Last, but not least, you can download OsmAnd from F-droid, the Free Software App Repository, so you can use all OsmAnd features on an Android based operating system without the need of any Google account.
In short: Dear OsmAnd developers, thank you very much for this useful app. Keep the good work going, I love you guys!
Just three days left until FOSDEM 2014. For every Fellow and friend of FSFE who is attending, here is some useful information:
As every year, the FSFE has a booth that you will find in building K. This is a good chance to meet other Fellows and staff of the FSFE and to have a chat with each other.
On Saturday afternoon, at 16 hours, there is a general Fellowship meeting in front of the cafeteria in between the main building and building K. Erik will tell you about the European Elections project 2014 and how you can participate. In addition, this is again a good chance to get to know Fellows from all over Europe and discuss various topics.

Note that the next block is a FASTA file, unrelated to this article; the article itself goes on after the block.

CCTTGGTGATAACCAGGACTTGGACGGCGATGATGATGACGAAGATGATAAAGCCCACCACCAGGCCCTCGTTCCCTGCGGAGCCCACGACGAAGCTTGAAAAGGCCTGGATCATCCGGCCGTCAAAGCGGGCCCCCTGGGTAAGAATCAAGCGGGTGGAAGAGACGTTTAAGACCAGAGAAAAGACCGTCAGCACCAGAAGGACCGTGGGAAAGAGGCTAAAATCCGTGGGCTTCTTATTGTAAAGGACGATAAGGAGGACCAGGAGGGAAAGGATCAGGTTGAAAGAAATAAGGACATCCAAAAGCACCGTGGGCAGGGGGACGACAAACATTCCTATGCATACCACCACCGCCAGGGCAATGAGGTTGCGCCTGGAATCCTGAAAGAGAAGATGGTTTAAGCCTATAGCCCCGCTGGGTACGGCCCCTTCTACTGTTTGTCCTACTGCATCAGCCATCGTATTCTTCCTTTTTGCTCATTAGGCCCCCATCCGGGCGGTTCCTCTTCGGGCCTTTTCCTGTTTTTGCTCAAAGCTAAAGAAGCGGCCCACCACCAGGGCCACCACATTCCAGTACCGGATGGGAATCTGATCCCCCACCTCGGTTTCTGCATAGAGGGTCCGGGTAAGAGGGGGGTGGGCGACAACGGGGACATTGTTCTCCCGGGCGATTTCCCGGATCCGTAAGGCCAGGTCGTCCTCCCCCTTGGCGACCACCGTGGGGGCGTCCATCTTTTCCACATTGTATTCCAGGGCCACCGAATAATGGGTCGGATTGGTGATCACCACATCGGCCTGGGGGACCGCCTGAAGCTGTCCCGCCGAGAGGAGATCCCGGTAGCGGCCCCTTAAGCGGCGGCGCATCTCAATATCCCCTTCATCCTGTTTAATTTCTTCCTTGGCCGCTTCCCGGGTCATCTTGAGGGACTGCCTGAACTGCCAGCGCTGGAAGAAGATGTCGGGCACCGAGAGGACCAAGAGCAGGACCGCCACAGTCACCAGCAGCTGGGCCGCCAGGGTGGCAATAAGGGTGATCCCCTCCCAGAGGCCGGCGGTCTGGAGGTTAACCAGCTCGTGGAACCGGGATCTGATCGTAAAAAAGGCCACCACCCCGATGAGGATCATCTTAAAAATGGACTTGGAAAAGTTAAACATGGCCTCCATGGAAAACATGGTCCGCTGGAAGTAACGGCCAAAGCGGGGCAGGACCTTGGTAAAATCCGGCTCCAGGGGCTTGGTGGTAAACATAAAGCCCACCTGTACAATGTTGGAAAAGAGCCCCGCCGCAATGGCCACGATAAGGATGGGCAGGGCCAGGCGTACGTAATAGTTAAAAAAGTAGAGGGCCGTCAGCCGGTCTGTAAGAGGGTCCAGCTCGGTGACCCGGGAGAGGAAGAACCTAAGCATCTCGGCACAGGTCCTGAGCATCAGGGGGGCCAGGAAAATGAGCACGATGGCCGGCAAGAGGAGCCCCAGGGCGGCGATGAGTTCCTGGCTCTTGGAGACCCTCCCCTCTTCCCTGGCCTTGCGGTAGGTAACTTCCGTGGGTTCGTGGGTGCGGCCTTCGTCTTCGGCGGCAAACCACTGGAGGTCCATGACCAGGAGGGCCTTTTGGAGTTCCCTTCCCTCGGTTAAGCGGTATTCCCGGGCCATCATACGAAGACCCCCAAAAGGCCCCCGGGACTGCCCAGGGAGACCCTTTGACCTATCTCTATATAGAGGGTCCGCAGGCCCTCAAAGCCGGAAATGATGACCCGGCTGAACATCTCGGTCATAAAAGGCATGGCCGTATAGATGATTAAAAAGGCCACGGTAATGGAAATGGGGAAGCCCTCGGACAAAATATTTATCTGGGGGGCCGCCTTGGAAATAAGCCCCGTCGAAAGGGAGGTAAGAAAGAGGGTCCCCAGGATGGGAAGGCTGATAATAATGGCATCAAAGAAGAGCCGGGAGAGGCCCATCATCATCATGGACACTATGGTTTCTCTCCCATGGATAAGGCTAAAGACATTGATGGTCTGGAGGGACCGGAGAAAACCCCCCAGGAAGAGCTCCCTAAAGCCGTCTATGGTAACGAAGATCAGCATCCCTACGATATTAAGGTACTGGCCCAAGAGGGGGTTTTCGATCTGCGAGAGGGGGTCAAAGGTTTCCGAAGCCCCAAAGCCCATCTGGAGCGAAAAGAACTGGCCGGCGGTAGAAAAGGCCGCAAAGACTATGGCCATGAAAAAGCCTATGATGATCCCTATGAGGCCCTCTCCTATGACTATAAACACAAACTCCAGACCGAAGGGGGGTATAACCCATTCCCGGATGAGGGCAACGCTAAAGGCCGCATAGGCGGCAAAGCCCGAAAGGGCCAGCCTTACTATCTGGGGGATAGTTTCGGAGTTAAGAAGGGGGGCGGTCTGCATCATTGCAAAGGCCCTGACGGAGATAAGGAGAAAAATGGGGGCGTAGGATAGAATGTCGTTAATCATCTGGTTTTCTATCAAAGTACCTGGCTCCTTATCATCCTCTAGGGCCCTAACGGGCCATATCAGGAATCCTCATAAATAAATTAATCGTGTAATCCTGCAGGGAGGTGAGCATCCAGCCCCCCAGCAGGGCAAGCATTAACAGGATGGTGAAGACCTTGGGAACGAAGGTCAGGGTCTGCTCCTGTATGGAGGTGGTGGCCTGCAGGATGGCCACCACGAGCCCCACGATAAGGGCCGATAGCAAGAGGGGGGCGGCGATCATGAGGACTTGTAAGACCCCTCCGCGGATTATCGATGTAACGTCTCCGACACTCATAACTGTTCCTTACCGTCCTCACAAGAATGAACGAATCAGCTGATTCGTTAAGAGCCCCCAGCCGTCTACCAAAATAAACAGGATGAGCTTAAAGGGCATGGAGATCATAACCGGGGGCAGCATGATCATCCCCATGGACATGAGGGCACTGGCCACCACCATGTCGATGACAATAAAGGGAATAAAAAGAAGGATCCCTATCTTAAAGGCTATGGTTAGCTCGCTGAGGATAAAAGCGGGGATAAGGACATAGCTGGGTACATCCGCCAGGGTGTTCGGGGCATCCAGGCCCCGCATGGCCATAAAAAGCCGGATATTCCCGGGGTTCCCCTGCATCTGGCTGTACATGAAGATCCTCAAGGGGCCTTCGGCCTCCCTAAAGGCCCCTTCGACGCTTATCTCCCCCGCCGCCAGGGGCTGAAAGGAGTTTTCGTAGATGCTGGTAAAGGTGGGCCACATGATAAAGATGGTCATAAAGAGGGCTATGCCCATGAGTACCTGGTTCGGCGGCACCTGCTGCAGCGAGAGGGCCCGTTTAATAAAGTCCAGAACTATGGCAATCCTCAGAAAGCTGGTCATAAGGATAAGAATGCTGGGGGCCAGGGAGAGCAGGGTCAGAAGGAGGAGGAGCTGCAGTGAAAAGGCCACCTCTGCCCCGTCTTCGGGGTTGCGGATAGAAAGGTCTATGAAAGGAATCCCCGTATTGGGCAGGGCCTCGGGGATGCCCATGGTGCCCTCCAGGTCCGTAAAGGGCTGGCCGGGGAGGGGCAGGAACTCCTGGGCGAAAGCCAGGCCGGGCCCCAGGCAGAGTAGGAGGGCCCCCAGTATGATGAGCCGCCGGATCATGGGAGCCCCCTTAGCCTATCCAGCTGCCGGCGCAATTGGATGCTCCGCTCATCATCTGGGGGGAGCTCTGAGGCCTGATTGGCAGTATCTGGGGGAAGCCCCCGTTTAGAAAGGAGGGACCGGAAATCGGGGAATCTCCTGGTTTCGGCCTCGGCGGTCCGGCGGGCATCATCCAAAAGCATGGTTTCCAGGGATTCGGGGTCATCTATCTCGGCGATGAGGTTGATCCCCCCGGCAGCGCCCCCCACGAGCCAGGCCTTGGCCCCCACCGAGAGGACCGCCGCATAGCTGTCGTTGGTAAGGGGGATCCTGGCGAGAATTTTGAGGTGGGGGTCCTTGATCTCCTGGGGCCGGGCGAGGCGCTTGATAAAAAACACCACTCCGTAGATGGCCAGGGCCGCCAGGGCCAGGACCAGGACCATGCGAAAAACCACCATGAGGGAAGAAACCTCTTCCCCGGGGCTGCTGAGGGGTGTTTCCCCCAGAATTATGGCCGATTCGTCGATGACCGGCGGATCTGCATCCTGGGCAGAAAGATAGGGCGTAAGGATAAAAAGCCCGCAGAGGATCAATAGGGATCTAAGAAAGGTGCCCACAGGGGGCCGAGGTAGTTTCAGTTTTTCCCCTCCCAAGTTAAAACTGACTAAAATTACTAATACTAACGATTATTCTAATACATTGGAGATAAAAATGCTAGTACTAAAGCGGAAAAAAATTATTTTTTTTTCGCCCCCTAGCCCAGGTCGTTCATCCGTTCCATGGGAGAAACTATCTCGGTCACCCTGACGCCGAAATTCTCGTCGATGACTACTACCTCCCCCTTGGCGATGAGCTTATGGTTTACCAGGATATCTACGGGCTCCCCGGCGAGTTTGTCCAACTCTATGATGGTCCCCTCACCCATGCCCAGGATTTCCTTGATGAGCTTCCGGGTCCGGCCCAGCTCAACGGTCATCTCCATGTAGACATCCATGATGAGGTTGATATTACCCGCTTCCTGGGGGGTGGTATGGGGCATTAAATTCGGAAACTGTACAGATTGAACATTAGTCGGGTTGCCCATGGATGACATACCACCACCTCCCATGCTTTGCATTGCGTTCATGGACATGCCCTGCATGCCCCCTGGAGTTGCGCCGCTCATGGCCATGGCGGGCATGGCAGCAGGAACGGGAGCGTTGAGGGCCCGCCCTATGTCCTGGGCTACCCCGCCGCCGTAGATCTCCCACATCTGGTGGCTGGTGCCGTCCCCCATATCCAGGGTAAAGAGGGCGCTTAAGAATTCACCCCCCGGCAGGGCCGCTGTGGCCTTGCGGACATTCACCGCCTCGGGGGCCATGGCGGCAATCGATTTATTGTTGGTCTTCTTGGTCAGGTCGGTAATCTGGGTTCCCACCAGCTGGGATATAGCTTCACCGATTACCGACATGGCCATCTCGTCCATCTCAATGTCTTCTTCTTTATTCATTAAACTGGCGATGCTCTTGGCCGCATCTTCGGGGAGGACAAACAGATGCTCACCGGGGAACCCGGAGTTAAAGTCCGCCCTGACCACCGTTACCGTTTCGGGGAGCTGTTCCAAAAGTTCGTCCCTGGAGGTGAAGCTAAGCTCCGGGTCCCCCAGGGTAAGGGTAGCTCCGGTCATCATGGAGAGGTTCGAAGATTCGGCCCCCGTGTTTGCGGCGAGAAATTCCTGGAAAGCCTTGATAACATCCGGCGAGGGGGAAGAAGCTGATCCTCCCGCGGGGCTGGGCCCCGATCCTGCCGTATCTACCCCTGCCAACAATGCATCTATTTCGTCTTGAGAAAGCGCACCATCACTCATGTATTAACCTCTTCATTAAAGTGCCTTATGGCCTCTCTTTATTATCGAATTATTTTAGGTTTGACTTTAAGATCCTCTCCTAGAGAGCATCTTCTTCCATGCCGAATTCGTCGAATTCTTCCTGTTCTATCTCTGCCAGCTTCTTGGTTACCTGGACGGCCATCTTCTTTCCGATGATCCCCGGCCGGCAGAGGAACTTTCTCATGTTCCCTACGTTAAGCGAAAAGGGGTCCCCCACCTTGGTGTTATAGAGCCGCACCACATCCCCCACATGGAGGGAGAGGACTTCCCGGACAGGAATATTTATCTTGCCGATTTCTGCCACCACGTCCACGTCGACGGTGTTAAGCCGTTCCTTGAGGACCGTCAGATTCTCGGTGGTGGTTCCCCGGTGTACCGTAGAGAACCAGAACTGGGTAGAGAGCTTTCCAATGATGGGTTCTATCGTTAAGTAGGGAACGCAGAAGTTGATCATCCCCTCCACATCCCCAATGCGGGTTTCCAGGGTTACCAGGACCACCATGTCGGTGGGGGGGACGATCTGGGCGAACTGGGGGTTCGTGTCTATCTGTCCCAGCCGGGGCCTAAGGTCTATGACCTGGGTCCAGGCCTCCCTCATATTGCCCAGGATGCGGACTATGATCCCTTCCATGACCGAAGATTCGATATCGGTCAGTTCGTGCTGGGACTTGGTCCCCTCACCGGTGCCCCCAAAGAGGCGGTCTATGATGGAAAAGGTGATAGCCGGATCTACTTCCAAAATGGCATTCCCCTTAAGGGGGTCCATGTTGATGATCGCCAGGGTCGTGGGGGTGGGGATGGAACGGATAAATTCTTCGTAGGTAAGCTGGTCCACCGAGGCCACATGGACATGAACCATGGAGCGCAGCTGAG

On Saturday night, starting from 8pm, there is a FSFE social event in a small bar in the center of Brussels. Feel free to join and enjoy an evening together. The address:
Au Vieux Port
21 Quai au Bois a Bruler
Also, be aware, that many Fellows will speak during FOSDEM. Here are the Fellows that give a presentation during FOSDEM and I am aware of:
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Ten days ago, on September 27 to 29, FSFE held its first European Coordinators Meeting (#ECM) in Berlin. Therefore, the FSFE invited Fellowship Coordinators from all over Europe to come for a weekend to exchange knowledge and visions between FSFE staff and the Fellowship. In total, we have been 22 people from 10 different countries which served as a good base for a lot of input. As the main organiser of the weekend, I would like to give you a report and feedback of the weekend.